Isaiah 58:1-12 • Psalm 112 • 1 Corinthians 2 • Matthew 5:13-20
Isaiah 56-66 is often referred to as ‘Third Isaiah’ as it focuses on the Israelites as they return to the promised land following the exile. The first section is basically the rebuke and warnings to the Israelites, the second emphasizes the work of God and his work through the surrounding the nations. In our Isaiah 58 reading, in the third section of Isaiah, we see the prophet explaining the futility of heartless religious actions. The people are understandably confused as they see a practice of ‘fasting’ as being a holy undertaking but Isaiah calls them to a ‘life fast’. This fast is a change of perspective, attitude and, especially, the way they live and interact with others. It is a call to show their reverence in the practice of their life.
Psalm 112 (Responsive Reading)
Psalm 112 seems to be a companion to the previous Psalm 111. The earlier Psalm focuses on the actions of God while the later Psalm’s focus is on us. Both of these Psalms are (in their original language) acrostic poems, each containing twenty-two lines – each line beginning with successive letters of the Hebrew alphabet. Psalm 112 can also be seen as a companion to the ‘blesseds’ taught by Jesus in Matthew 5. Also, in Matthew 5 we saw that all but two of the ‘blessed’ contained ‘will’ happens (ie. Blessed are those who mourn for they will be comforted) in Psalm 112 we see the results of acting as God leads having a result on their (our) descendants. Basically, Psalm 112 is a call to act like God, it is another reminder of God’s new/old baseline. It is a baseline that leads us to the promise of peace in our lives regardless of our situations or circumstances (for a refresher, or first look, at the Matthew 5/Micah 6:8 new/old baseline go to https://vimeo.com/388950378). The Psalm ends in verse 10 with an address about the wicked. Although this verse gives a honest warning about those who may oppose the follower of God it also gives a comforting message about their eventual, and minimal, impact. It is also important to note how little space is given to the wicked as opposed to the teachings to/for the follower of God.
1 Corinthians 2
The church at Corinth was divided in almost every way possible, but, in chapter two, the apostle Paul addresses a division that seems to be at the core of their divisive state of being. Paul begins by reminding the church that, he himself, had stuck to the foundational teaching that Christ was crucified for all of them and that they all needed Christ to be crucified for each of them. The greek grammar used actually says that Christ was, and is, crucified. This means that Christ sacrificed to achieve what no one at the church in Corinth could achieve but also, his sacrifice continued to be a work on, and in, each of those who were a part of the church. He is telling them that they are all the same and each came to Christ with the same need that they were unable to fill (Salvation). Then, Paul begins to address the core problem at the church which was a spiritual and theological arrogance. There were those who were ‘spiritual elitists’, they felt that they knew more about God and that they had a stronger connection with God. This led to arrogant attitudes of superiority, condemnation, and judgement for the elitists and to an insecurity and shame on the part of everyone else. Paul gives the church, all of the church, an introductory lesson on the basics of wisdom and the true source of wisdom (as opposed to human arrogance). Much of the other divisiveness at the church at Corinth grew out of this idea that there were those in the church that were superior and that the remainder were inferior. This also often led to a frequent blanket acceptance of the teachings and statements of the elitists by those who lived with this insecurity.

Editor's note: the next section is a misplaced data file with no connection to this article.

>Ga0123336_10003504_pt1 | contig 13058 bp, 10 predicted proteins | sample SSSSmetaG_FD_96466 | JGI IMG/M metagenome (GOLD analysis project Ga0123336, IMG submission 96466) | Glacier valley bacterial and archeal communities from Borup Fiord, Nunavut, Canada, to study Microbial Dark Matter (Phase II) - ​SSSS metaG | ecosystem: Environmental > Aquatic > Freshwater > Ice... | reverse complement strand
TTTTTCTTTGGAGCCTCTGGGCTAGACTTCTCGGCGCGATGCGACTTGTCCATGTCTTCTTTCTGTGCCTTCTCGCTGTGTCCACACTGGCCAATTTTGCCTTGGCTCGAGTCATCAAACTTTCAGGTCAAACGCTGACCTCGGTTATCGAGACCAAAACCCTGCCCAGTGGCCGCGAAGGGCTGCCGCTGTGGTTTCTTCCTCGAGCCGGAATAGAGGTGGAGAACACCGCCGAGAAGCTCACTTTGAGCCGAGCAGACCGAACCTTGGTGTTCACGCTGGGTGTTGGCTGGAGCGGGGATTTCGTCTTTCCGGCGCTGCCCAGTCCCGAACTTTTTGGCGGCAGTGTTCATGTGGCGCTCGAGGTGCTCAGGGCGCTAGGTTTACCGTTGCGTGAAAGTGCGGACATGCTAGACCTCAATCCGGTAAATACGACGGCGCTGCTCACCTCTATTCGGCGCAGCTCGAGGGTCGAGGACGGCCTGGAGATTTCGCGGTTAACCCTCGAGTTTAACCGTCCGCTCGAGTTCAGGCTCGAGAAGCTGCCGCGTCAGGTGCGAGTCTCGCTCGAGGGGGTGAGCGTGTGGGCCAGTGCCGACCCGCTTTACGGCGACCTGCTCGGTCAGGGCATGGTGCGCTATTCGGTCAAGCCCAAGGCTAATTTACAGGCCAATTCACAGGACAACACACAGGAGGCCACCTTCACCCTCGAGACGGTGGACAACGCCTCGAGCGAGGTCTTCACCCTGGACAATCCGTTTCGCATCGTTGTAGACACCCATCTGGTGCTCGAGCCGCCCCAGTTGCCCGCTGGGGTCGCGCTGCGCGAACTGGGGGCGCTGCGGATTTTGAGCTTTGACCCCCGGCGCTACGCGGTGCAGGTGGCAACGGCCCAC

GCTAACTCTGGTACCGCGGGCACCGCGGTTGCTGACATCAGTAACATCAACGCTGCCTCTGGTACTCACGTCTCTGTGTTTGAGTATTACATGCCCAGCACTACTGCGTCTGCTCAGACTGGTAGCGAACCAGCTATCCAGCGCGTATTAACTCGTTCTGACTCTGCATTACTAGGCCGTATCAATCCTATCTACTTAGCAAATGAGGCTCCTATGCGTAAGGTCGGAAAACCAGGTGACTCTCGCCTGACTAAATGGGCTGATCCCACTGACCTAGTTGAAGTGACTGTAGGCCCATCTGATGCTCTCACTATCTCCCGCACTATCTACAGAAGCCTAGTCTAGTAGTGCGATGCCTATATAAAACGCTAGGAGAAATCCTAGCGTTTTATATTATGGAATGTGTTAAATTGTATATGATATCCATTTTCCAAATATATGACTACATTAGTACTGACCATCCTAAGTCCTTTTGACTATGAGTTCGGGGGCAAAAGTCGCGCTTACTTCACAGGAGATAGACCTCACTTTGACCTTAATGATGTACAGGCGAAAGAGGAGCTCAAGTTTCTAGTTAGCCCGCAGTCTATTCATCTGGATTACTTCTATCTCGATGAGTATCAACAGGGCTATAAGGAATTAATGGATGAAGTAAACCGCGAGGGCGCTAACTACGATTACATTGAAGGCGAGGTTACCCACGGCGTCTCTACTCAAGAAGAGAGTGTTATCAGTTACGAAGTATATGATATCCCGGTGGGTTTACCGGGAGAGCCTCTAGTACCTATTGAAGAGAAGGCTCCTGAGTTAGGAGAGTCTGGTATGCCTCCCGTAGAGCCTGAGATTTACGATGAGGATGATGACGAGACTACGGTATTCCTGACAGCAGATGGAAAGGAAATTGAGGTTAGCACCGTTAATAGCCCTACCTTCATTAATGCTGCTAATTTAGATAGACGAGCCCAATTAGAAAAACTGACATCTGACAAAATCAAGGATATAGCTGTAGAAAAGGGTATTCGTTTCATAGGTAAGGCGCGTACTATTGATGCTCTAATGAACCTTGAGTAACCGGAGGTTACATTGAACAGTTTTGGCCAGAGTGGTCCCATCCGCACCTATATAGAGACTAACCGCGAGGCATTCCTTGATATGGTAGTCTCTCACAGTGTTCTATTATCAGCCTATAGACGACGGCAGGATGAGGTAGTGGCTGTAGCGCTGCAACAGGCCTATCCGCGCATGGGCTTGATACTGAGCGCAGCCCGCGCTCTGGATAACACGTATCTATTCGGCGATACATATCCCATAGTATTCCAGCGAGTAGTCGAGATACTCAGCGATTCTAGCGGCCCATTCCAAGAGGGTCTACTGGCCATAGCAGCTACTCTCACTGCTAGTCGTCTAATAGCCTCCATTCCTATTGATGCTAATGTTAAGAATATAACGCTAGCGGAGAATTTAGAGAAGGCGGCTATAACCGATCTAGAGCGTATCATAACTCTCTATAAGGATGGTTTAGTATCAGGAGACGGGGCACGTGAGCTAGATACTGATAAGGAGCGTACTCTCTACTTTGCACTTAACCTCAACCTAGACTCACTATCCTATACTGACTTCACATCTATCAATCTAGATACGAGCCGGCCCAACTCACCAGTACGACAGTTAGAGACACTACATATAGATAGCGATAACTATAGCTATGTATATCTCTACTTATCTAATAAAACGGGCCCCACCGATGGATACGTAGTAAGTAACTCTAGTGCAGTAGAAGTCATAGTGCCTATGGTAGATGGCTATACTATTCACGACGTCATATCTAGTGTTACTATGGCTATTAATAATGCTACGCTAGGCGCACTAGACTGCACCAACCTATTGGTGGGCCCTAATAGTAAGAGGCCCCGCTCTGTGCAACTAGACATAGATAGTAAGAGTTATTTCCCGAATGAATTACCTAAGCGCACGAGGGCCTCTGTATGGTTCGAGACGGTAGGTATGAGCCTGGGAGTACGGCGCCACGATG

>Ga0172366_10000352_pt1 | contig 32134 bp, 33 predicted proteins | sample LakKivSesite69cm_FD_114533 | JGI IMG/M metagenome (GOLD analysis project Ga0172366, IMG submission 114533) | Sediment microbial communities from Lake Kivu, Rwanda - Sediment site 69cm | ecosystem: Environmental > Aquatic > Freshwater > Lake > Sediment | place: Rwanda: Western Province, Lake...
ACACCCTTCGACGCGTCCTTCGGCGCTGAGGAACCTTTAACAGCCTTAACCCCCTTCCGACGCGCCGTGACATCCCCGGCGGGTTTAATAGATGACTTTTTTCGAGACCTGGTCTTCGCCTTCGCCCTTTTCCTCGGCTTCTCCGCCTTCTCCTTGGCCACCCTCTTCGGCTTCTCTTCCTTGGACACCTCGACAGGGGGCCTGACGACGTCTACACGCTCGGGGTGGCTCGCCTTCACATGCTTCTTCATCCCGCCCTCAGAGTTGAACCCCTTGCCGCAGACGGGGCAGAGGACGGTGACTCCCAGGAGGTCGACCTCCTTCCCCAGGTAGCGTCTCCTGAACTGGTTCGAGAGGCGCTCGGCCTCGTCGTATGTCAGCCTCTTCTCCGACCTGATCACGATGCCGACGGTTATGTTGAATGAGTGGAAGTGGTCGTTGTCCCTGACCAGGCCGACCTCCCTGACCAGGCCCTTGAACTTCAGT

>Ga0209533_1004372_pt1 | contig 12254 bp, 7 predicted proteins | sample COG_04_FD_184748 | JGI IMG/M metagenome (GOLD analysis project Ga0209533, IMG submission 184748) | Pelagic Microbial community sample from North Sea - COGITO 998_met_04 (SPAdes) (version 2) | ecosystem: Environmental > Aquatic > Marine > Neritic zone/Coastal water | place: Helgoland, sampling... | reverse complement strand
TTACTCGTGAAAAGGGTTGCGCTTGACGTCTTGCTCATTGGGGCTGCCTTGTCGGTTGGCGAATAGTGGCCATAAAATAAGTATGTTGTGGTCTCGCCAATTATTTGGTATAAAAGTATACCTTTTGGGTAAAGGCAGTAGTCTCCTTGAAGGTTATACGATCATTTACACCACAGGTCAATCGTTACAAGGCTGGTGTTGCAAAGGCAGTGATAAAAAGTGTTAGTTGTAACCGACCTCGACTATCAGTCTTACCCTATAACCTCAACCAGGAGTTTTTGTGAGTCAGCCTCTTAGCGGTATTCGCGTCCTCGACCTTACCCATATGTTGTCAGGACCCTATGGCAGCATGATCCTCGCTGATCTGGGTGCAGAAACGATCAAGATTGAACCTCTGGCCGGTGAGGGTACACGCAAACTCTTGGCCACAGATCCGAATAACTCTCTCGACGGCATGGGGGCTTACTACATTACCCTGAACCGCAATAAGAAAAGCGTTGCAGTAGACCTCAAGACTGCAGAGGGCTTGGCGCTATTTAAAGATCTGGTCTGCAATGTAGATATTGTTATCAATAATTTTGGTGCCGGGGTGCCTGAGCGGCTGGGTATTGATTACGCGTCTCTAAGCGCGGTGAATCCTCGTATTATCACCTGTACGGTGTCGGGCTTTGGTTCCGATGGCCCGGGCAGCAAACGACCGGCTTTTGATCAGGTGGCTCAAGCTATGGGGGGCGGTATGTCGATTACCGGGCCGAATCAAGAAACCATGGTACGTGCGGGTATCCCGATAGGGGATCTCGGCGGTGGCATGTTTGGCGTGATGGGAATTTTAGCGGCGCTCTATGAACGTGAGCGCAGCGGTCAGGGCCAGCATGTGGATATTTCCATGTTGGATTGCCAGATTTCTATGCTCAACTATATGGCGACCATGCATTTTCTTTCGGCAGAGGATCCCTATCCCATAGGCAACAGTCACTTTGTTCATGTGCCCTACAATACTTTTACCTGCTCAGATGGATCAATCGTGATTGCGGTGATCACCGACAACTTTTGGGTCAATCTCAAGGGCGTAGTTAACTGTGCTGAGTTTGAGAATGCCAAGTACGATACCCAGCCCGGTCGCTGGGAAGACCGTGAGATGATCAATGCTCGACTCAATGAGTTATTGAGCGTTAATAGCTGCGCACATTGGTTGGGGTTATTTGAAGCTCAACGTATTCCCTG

Jesus continues his sermon, following the ‘blesseds’ by addressing the mundane acts of life and living. Previously, we saw the necessity of recognizing our own inability to be, and to become, saved apart from God, Jesus now begins by comparing us to salt, cities and light. Salt that gets its taste from God, cities built up by God, and light which has its source in God. Following this, Jesus, make a definitive statement that he did not come to abolish God’s baseline that has been established since before time and communicated throughout time. The baseline, which we often refer to as ‘the Law’, tells us how to live and relate to God, his creation, and to others. Jesus says that not only did he not come to abolish the law but actually he came to fulfill the law. The impossibility of living out the law in our human state is part of the ‘poor in spirit’ definition; that inability leads us to a dependency on and in God. To continue with this statement of ‘fulfilling the law’, in our reading next week, we will hear Jesus proclaim that the Law is actually not strong enough, he will take and the define the law with an even greater set of boundaries.